The Media and Jose Guillen

Dave · September 15, 2008 at 7:43 pm · Filed Under Mariners 

Occasionally, the local beat writers like to play the “we’re objective!” card to try to explain why you should listen to them despite the fact that their analysis is usually horrible. But then, they write about Jose Guillen, and their analysis becomes both horrible and unobjective.

Case in point, John Hickey’s latest musings on Guillen and how retaining him would have effected the Mariners.

Guillen has, after a slow start, come on to have a decent (.263, 20 homers, 93 RBIs) season…

Guillen’s hitting .263/.297/.446 – he’s hit a few longballs, but they just serve to somewhat offset his abysmal rate of reaching base, making him a slightly below average hitter instead of a horrible one. I don’t care how much you think all our statistical analysis stuff is crap – you can’t sit there and honestly believe that a right fielder with a .297 on base percentage is having a decent offensive season. You have to intentionally ignore the facts to write that sentence.

The reality is that Guillen’s been worth a couple runs less than an average major league hitter this year, thanks to his out making prowess. Corner outfielders hit better than the average hitter, so we can knock off another five runs or so to compare him to his positional peers. And, to boot, he’s also played absolutely abysmal defense. The Fielding Bible’s +/- system has him at 19 plays below average on the season, which works out to about -15 runs or so.

Overall, Jose Guillen has been about 20 to 25 runs worse than a league average right fielder this season. If you think that’s a decent season, you don’t know baseball.

for a Kansas City team that’s only claim to fame is that they’re going to finish 2008 with a better record than the Mariners.

Wait – isn’t part of Guillen’s mythical appeal that his presence in the locker room makes the team’s he’s on magically better? In fact, let’s just go ahead and skip down to where Hickey makes that point in the same post.

That’s a lot to put on one man’s shoulders, but there’s no doubt that one of the reasons the Mariners won 88 games last year was because they had an in-your-face guy, Guillen, in the clubhouse.

That’s right, folks – there’s “no doubt” that Guillen’s personality was one of the main reasons the M’s won 88 games, and his loss is one of the main reasons why the M’s suck this year. Except, you know, the Kansas Royals have Guillen this year, and they didn’t have him last year, and they’ve improved a whopping .014 points in Win%, going from .426 to .440.

If Guillen’s clubhouse influence is without doubt, why haven’t the Royals bonded together and performed better than expected? What players has Guillen held accountable and forced to perform who otherwise would have slacked off without his vaunted leadership? Seriously, name a player on that roster that you could make any kind of argument that Guillen has helped this year. Just one.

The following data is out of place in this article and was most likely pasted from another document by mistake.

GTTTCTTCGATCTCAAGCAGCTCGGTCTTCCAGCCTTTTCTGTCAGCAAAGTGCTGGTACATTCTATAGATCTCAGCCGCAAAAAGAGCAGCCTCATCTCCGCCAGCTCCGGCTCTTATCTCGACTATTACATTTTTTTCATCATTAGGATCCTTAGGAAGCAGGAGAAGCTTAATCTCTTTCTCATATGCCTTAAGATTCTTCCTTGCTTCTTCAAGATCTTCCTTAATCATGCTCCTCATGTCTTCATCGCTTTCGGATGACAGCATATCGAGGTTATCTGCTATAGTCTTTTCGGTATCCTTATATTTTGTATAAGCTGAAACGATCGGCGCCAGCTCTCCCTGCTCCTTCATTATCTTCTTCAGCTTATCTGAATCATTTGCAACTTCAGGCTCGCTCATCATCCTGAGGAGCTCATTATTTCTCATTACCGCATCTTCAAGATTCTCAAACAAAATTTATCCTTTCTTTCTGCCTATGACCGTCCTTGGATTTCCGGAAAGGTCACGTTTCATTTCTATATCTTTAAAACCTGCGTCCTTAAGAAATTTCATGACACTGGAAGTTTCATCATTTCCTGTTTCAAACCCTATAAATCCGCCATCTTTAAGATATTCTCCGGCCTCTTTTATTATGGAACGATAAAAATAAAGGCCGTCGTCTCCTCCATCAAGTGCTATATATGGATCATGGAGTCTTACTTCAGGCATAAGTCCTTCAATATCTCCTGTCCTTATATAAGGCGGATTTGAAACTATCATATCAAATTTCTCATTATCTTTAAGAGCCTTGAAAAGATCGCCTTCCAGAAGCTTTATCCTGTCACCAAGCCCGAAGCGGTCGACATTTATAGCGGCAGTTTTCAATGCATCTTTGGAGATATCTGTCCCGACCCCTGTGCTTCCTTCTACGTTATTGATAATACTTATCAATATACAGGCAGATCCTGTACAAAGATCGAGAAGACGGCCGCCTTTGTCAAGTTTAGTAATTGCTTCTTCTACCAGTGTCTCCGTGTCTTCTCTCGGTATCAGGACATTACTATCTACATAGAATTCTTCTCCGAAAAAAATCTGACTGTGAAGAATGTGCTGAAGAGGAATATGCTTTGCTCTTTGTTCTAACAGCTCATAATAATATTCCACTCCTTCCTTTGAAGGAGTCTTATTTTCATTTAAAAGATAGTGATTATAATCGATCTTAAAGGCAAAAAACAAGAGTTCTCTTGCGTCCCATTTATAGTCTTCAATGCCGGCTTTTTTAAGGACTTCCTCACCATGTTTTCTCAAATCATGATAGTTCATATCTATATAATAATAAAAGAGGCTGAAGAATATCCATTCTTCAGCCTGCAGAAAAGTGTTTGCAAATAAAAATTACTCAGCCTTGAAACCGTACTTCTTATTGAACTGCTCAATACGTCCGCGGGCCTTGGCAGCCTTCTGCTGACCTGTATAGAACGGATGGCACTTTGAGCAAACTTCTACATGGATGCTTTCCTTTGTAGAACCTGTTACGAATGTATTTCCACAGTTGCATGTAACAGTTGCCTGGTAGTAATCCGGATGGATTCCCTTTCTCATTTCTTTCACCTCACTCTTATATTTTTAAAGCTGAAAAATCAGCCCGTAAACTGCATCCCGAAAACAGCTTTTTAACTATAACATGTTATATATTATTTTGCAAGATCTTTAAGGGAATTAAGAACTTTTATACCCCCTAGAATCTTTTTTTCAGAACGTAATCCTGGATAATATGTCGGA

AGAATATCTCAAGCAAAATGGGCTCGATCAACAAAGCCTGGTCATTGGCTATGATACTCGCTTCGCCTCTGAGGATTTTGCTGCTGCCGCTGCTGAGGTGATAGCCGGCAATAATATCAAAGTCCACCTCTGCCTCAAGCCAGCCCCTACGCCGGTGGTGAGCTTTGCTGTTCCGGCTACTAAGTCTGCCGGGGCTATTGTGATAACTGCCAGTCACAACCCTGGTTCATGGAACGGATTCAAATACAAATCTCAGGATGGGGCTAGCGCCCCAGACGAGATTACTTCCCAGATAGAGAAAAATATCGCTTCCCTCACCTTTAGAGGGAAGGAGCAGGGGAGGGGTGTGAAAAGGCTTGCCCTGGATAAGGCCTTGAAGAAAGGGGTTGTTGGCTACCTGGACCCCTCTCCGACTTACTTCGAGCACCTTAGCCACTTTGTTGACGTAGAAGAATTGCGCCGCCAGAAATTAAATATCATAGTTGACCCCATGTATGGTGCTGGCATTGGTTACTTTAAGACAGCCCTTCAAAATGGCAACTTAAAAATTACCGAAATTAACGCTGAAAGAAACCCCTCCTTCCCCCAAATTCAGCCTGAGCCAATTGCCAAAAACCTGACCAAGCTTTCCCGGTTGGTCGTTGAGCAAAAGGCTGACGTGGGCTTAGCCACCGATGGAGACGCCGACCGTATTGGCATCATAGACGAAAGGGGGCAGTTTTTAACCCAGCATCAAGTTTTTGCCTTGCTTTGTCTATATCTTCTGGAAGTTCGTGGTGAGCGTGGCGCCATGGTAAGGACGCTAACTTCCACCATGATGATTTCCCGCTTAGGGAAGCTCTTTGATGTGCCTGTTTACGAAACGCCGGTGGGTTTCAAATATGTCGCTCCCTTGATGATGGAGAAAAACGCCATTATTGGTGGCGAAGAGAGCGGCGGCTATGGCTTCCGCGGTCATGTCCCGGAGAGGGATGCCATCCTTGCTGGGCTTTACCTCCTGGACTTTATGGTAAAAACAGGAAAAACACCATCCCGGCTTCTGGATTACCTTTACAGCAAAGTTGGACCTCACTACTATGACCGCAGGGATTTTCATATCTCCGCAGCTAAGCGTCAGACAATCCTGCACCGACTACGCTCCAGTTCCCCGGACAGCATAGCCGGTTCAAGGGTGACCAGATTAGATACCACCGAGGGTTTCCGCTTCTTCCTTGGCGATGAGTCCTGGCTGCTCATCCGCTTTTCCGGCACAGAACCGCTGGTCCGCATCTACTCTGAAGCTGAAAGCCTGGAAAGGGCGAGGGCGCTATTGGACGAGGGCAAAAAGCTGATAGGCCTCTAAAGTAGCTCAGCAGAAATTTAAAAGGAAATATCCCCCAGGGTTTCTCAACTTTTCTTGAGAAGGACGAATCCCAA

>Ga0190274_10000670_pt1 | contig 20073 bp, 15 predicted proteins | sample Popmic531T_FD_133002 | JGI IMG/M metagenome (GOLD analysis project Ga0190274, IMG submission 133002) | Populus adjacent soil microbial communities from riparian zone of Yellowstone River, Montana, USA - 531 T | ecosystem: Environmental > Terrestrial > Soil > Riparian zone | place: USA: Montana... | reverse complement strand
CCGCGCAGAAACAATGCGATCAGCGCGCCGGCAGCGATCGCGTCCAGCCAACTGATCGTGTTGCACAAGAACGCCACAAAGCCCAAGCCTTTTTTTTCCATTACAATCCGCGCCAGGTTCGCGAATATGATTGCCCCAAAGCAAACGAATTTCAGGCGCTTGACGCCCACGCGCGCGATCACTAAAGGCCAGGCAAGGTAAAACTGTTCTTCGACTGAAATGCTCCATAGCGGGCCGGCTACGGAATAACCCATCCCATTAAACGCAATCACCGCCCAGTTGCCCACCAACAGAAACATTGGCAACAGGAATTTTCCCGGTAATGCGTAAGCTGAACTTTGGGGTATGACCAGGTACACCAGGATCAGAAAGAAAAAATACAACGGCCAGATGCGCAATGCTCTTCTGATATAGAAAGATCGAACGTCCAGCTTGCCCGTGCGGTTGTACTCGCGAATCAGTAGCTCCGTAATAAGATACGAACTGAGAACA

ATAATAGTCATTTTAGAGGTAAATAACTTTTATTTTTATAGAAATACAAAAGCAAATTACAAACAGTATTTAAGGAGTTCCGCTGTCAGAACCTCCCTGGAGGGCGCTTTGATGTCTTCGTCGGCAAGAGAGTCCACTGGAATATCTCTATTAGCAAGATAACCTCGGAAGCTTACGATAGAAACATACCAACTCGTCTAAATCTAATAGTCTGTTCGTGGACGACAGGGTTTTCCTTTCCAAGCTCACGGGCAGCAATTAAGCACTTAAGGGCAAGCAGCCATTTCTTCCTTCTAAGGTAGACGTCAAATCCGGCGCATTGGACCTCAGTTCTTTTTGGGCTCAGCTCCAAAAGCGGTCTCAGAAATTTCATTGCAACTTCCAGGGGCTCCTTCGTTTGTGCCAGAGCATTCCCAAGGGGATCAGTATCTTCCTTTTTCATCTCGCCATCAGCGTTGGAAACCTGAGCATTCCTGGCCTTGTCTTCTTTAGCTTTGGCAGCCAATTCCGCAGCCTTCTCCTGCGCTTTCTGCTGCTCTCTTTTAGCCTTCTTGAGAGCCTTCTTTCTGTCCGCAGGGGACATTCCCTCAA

The beat writers love to tell us that Guillen kept the young players focused on winning and playing the right way, inspiring them to work hard by his example. But in his only season here, Jose Lopez – the guy who the organization constantly reminds us needs help working hard – had his worst season as a Mariner, and then had his best season as soon as Guillen left.

If you want to play the correlation = causation game, then you might as well conclude that Guillen was responsible for Lopez’s brutal 2007 season. Or, you could realize that correlation is not causation, and that the team’s collapse is due to things beyond not having a replacement level right fielder yelling in the clubhouse.

John Hickey’s not stupid. But when it comes to Jose Guillen, the guy who was constantly there for the beat writers last year, the media has no objectivity. They continue to ignore facts in order to fawn over a guy they like, whose personality fits their preconceived notion of what a clubhouse leader is supposed to look like, despite the fact that Guillen is one of the main reasons the Royals haven’t improved at all this year.

Jose Guillen’s having a horrible season, and he’s costing the Royals $12 million a year for the right to not make them any better. And yet, the local writers continue to write about Guillen as a glowing savior.

Good luck playing the objectivity card, fellas. Your biases are just as obvious as you claim ours are.


39 Responses to “The Media and Jose Guillen”